Tag Archives: social media

What Freelancers Can Learn From The Daily Beast


By Joe Wallace

The Daily Beast ran a fasciating little piece entitled, “How MySpace Blew It” with the accompanying AP photo of Rupert Murdoch, who can’t seem to get a break these days. That’s due in part because the old guard seems almost genetically inclined to get new media wrong even when they try to embrace it.

Remember when MySpace seemed unstoppable? That was, of course, before all those goofy ads of people on webcams with low-cut halter tops bending over suggestively and nonstop barrages of other intrusive ads. Once upon a time, a writer without MySpace was deemed to be hopelessly married to old-school PR.

Today, MySpace isn’t good for much unless you have a band, and some are questioning even that usefulness. Continue reading What Freelancers Can Learn From The Daily Beast

Sometimes, Less is More

writing adviceby Joe Wallace

Have you noticed a social media-driven trend in writing resumes and “about me” blurbs lately? Brevity has always been the soul of wit, but thanks to social media your resume and About Me blurbs need to get even wittier.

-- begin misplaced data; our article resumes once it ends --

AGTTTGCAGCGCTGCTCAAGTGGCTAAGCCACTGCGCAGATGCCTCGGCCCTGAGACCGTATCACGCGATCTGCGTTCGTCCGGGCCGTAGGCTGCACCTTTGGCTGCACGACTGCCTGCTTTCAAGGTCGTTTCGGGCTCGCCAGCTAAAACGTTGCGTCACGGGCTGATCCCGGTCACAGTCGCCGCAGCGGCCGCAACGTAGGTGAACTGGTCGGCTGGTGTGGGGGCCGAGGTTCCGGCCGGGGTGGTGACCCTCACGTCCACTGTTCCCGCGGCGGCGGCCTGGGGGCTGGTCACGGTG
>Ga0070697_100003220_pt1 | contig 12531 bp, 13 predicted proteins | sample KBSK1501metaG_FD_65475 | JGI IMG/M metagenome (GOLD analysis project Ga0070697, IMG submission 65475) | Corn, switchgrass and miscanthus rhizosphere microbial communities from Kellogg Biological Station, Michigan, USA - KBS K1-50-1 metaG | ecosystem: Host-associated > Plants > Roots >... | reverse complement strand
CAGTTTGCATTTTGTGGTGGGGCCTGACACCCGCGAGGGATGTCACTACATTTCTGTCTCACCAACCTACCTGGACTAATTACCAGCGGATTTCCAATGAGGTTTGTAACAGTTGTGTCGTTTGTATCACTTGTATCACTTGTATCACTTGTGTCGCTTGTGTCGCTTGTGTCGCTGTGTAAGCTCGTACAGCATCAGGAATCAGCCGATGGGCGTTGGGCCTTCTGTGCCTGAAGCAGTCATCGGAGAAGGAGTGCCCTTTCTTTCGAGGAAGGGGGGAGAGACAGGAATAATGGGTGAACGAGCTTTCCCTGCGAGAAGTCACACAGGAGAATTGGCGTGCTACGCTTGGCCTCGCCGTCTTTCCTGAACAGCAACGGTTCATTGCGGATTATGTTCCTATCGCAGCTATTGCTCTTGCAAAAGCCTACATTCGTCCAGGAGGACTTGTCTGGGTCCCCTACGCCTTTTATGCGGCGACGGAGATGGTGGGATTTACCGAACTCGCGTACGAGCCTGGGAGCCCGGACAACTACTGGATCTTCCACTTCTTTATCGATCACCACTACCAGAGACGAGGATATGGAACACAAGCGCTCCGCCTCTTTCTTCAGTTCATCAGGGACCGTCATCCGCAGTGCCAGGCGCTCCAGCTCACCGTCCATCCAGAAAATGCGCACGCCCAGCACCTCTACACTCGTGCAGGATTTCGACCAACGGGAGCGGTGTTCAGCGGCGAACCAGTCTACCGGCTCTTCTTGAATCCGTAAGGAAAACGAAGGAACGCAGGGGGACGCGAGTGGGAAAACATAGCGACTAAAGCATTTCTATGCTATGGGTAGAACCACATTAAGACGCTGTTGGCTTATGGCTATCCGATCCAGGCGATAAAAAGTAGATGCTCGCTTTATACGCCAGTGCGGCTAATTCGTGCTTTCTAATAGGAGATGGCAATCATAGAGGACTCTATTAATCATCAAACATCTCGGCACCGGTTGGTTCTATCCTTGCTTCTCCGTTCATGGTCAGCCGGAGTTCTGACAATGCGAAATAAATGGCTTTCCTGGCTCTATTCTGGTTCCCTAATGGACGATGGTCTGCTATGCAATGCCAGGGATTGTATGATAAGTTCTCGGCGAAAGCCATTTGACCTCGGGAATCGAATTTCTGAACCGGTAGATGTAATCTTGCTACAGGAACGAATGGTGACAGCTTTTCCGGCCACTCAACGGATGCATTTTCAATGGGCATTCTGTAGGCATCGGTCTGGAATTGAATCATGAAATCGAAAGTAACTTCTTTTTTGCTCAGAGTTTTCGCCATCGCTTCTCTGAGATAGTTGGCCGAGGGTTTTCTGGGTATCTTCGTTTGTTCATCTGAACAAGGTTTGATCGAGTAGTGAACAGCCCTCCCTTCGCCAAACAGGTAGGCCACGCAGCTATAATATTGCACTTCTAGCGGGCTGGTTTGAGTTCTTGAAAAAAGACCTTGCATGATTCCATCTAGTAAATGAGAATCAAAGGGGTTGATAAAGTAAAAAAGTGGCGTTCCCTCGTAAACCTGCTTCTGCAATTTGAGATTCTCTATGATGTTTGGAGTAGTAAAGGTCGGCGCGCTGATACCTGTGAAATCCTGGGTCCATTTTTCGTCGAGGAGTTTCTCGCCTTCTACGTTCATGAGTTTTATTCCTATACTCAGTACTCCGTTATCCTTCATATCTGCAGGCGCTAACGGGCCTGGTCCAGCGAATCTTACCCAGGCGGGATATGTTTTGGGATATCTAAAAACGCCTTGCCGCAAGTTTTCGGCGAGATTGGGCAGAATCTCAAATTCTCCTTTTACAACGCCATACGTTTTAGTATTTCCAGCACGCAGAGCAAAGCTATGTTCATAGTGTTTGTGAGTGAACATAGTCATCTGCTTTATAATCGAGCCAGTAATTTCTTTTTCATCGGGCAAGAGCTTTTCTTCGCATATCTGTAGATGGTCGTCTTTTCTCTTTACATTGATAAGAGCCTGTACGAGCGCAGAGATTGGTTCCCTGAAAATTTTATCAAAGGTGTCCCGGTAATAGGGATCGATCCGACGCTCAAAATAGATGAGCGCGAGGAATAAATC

Cutting out the flab from a resume is nothing new. Strunk & White have been shouting the “Omit needless words” gospel from the rooftops for generations. But in an age where attention spans are so short that anything longer than 140 characters seems positively Joycean, short bursts of credibility are more important than being fun to read.

If you can’t tell what a person’s About Me is all about at a glance, the feature might be missing the mark. On my Twitter page, for example, I cut out all the fun stuff about being a snarky columnist and music photographer. Yes, I am those things. But I get right to the point now, saying basically, “Joe Wallace for hire. I write finance, medical, SEO and other high-value topics. I excel at quick turnaround projects with insane deadlines.”

And that’s pretty much it. I was sad to see the snarky fun go out of my About Me, but the value of being instantly attractive to a potential client shouldn’t be underestimated.

Writers: If You Want Work–Be Visible

I can’t even begin to tell you the number of times that somebody found me one way or another and then offered me a job. I can tell you that it pays off to invest some of your time and effort into marketing yourself as a writer. If you are visible, you will get work. The question is…how visible are you? Here are some smart ways to extend your reach and let people know you are out there:



  • Have a website. It doesn’t have to be an elaborate creature. Mine is fairly simple, but has enough for people to get an idea of what I have done and what I can do.
  • Start a blog. If you want to write on the web, a blog is great practice. I had never done one before Freelance-Zone and now that I have the hang of it, I really enjoy it. Just make sure you are aware that anyone can read what you put on there. Keep it professional.